(Church history from official sources)
Given the sensitivity of the topic, it is no surprise that clear references to plural marriage are virtually absent from Joseph Smith’s Nauvoo journals. Some entries, however, may be best understood—or at least partially understood—in light of the practice, although a significant amount of ambiguity remains even after a careful examination of the context and supporting sources. For example, a revelation dated 2 December 1841 for Marinda Nancy Johnson Hyde (recorded in a 25 January 1842 entry of Smith’s journal) closes by counseling her to “hearken to the counsel of my servant Joseph in all things whatsoever he shall teach unto her, and it shall be a blessing upon her and upon her children after her.” Decades later, Hyde reported that this revelation had been delivered to her shortly after Joseph Smith had taught her the “doctrine of celestial marriage” and that she “followed the council of the prophet Joseph as above instructed” and continued to hope for “the fulfilment of the promises and blessings” contained in the revelation. In addition, a 1 May 1869 affidavit signed by Hyde attests that she was “married or sealed” to Joseph Smith in May 1843. Assuming Hyde’s memory accurately reflects events of 1841–1843 and that the “doctrine of celestial marriage” about which she learned included plural marriage, it would be reasonable to conclude that the revelation’s reference to “all things whatsoever” Smith would teach her included a marriage or sealing to the Mormon leader. But Joseph Smith could have counseled Hyde about many other issues in 1841 as well. Her husband, Orson Hyde of the Quorum of the Twelve, for example, had left on a mission to Europe and the Middle East in April 1840, leaving Hyde and her children to rely on others for much of their support until his return in December 1842.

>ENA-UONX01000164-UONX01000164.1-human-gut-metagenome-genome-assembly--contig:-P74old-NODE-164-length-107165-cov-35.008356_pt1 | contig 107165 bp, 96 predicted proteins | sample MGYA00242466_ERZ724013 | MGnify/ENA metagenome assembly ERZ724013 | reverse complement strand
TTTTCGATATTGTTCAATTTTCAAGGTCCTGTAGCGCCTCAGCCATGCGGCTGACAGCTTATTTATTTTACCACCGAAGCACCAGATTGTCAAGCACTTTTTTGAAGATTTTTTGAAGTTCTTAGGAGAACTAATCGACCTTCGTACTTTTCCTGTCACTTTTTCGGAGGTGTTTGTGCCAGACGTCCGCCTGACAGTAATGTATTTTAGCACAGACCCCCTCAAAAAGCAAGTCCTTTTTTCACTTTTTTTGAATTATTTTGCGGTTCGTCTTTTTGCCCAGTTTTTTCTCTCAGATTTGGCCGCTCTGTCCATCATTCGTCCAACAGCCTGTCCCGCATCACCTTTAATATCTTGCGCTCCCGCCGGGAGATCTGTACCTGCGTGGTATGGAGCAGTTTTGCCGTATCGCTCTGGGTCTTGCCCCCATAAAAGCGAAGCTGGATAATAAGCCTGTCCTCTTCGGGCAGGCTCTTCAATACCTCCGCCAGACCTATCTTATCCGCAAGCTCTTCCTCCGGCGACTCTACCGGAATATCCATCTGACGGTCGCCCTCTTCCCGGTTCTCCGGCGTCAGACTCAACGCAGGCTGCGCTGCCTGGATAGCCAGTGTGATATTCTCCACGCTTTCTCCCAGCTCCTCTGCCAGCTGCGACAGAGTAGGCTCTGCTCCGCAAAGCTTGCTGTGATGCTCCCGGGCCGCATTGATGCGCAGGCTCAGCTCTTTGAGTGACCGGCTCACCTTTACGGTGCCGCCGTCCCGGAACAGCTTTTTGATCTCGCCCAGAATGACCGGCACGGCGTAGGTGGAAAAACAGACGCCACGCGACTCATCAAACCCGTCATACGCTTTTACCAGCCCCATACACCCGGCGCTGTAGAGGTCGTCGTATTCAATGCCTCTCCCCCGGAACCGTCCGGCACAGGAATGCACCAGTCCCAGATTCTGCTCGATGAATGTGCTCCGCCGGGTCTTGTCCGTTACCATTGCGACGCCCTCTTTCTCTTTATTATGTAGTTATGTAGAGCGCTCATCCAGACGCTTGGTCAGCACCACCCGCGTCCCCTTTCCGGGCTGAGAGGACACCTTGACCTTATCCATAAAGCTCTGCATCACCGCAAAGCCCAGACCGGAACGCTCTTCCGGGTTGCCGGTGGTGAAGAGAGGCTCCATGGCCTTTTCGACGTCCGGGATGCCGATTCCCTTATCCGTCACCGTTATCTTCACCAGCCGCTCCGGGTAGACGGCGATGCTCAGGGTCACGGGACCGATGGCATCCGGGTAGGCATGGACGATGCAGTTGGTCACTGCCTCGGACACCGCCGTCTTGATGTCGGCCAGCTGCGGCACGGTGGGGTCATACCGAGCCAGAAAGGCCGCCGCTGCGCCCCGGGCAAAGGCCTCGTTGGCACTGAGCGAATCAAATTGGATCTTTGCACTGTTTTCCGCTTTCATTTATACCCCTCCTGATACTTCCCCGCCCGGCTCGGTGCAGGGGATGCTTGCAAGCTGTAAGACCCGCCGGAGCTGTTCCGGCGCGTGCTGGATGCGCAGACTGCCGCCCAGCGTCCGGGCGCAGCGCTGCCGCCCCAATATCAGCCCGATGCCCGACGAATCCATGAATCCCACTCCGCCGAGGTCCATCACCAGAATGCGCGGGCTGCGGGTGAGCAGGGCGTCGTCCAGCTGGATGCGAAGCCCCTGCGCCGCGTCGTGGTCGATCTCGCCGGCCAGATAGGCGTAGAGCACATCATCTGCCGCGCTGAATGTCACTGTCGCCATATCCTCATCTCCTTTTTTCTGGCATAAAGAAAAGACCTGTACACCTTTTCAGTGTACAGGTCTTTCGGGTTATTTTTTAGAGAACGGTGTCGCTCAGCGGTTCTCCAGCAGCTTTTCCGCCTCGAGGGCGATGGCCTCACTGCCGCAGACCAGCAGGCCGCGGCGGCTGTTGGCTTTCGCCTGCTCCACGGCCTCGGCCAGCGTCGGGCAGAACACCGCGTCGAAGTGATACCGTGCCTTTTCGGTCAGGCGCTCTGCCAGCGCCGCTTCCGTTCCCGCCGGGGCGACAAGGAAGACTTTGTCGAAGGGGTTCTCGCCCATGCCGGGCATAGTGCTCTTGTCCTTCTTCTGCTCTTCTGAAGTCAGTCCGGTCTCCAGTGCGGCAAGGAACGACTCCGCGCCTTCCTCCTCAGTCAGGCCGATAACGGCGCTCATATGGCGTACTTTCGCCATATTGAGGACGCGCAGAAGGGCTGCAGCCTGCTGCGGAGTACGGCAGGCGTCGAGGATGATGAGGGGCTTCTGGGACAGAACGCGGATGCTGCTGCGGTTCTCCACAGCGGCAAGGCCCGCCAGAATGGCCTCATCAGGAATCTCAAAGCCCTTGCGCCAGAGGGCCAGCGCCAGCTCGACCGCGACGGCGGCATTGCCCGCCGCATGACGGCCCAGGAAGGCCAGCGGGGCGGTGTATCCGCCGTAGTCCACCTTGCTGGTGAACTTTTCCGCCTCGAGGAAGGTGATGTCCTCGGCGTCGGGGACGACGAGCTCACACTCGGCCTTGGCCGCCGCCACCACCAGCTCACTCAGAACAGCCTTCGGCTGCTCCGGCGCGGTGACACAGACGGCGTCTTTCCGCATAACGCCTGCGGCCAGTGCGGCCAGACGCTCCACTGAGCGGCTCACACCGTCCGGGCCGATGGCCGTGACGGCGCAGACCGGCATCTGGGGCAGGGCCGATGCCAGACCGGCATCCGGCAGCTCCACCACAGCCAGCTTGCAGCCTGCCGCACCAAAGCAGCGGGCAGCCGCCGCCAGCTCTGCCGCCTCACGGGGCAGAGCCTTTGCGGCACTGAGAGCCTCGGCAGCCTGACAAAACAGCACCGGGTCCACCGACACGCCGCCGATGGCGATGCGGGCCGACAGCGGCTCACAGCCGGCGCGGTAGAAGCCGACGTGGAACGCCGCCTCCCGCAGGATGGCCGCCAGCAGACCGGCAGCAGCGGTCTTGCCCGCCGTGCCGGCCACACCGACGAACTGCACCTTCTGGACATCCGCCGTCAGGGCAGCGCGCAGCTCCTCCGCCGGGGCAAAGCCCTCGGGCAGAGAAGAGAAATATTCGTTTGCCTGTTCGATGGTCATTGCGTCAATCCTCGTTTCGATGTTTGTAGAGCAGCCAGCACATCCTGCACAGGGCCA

Several later documents suggest that several women who were already married to other men were, like Marinda Hyde, married or sealed to Joseph Smith. Available evidence indicates that some of these apparent polygynous/polyandrous marriages took place during the years covered by this journal. At least three of the women reportedly involved in these marriages—Patty Bartlett Sessions, Ruth Vose Sayers, and Sylvia Porter Lyon—are mentioned in the journal, though in contexts very much removed from plural marriage. Even fewer sources are extant for these complex relationships than are available for Smith’s marriages to unmarried women, and Smith’s revelations are silent on them. Having surveyed the available sources, historian Richard L. Bushman concludes that these polyandrous marriages—and perhaps other plural marriages of Joseph Smith—were primarily a means of binding other families to his for the spiritual benefit and mutual salvation of all involved.
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